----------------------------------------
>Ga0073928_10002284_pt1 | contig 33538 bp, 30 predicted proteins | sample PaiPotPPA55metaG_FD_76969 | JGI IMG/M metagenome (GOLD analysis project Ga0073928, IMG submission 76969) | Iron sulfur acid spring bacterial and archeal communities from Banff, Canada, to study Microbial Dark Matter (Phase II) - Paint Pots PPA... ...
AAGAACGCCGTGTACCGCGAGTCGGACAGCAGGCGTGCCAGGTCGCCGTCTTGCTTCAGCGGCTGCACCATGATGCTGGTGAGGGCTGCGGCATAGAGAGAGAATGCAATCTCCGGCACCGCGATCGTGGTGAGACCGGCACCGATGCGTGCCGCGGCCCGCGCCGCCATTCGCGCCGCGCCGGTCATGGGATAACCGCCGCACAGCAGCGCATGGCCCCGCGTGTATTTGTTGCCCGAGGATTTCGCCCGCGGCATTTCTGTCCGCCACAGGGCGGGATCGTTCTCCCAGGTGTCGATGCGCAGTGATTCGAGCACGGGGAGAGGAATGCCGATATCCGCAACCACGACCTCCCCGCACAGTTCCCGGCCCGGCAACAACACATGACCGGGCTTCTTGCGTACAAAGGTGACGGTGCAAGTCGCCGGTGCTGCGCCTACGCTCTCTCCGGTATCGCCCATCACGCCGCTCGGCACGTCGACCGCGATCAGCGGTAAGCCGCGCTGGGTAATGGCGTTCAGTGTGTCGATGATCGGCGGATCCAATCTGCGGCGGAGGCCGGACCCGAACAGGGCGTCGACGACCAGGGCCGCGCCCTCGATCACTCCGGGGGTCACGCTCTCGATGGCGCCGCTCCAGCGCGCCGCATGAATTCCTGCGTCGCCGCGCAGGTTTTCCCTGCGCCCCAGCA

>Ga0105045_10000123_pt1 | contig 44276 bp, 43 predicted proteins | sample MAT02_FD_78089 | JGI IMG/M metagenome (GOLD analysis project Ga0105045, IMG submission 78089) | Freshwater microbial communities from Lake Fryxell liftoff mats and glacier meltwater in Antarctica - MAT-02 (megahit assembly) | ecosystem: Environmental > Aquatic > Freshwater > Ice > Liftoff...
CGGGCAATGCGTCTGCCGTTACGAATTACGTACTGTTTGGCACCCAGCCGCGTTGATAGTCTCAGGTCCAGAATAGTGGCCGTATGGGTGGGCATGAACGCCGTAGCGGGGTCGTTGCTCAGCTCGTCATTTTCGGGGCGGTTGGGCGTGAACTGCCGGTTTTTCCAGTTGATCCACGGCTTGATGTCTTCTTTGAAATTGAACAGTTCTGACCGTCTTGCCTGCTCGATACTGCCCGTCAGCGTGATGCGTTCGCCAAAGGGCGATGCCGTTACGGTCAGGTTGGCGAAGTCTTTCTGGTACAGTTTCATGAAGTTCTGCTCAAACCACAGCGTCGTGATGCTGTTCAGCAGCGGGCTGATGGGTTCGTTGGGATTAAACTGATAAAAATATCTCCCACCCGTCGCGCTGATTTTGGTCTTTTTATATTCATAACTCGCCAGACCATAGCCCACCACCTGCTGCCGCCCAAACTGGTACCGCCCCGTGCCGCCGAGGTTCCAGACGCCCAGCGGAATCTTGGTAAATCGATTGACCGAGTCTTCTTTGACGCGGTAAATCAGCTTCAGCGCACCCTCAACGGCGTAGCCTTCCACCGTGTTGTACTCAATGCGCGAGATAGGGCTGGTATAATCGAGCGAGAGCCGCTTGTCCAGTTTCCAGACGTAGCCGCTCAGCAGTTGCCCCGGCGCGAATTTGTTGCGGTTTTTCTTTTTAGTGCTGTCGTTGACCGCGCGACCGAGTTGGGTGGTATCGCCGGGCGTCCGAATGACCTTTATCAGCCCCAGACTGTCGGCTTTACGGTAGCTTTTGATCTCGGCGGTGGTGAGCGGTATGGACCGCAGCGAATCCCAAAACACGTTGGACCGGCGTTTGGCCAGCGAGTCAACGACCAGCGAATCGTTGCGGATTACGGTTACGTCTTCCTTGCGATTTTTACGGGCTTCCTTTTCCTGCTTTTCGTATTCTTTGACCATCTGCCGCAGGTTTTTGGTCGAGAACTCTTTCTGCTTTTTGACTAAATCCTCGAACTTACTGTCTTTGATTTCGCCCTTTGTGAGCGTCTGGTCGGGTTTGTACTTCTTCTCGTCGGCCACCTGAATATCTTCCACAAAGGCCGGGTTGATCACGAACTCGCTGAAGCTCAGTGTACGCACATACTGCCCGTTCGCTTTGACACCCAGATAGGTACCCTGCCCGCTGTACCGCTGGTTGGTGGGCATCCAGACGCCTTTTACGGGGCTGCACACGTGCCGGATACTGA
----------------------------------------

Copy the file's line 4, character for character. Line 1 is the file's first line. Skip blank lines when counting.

CGGGCAATGCGTCTGCCGTTACGAATTACGTACTGTTTGGCACCCAGCCGCGTTGATAGTCTCAGGTCCAGAATAGTGGCCGTATGGGTGGGCATGAACGCCGTAGCGGGGTCGTTGCTCAGCTCGTCATTTTCGGGGCGGTTGGGCGTGAACTGCCGGTTTTTCCAGTTGATCCACGGCTTGATGTCTTCTTTGAAATTGAACAGTTCTGACCGTCTTGCCTGCTCGATACTGCCCGTCAGCGTGATGCGTTCGCCAAAGGGCGATGCCGTTACGGTCAGGTTGGCGAAGTCTTTCTGGTACAGTTTCATGAAGTTCTGCTCAAACCACAGCGTCGTGATGCTGTTCAGCAGCGGGCTGATGGGTTCGTTGGGATTAAACTGATAAAAATATCTCCCACCCGTCGCGCTGATTTTGGTCTTTTTATATTCATAACTCGCCAGACCATAGCCCACCACCTGCTGCCGCCCAAACTGGTACCGCCCCGTGCCGCCGAGGTTCCAGACGCCCAGCGGAATCTTGGTAAATCGATTGACCGAGTCTTCTTTGACGCGGTAAATCAGCTTCAGCGCACCCTCAACGGCGTAGCCTTCCACCGTGTTGTACTCAATGCGCGAGATAGGGCTGGTATAATCGAGCGAGAGCCGCTTGTCCAGTTTCCAGACGTAGCCGCTCAGCAGTTGCCCCGGCGCGAATTTGTTGCGGTTTTTCTTTTTAGTGCTGTCGTTGACCGCGCGACCGAGTTGGGTGGTATCGCCGGGCGTCCGAATGACCTTTATCAGCCCCAGACTGTCGGCTTTACGGTAGCTTTTGATCTCGGCGGTGGTGAGCGGTATGGACCGCAGCGAATCCCAAAACACGTTGGACCGGCGTTTGGCCAGCGAGTCAACGACCAGCGAATCGTTGCGGATTACGGTTACGTCTTCCTTGCGATTTTTACGGGCTTCCTTTTCCTGCTTTTCGTATTCTTTGACCATCTGCCGCAGGTTTTTGGTCGAGAACTCTTTCTGCTTTTTGACTAAATCCTCGAACTTACTGTCTTTGATTTCGCCCTTTGTGAGCGTCTGGTCGGGTTTGTACTTCTTCTCGTCGGCCACCTGAATATCTTCCACAAAGGCCGGGTTGATCACGAACTCGCTGAAGCTCAGTGTACGCACATACTGCCCGTTCGCTTTGACACCCAGATAGGTACCCTGCCCGCTGTACCGCTGGTTGGTGGGCATCCAGACGCCTTTTACGGGGCTGCACACGTGCCGGATACTGA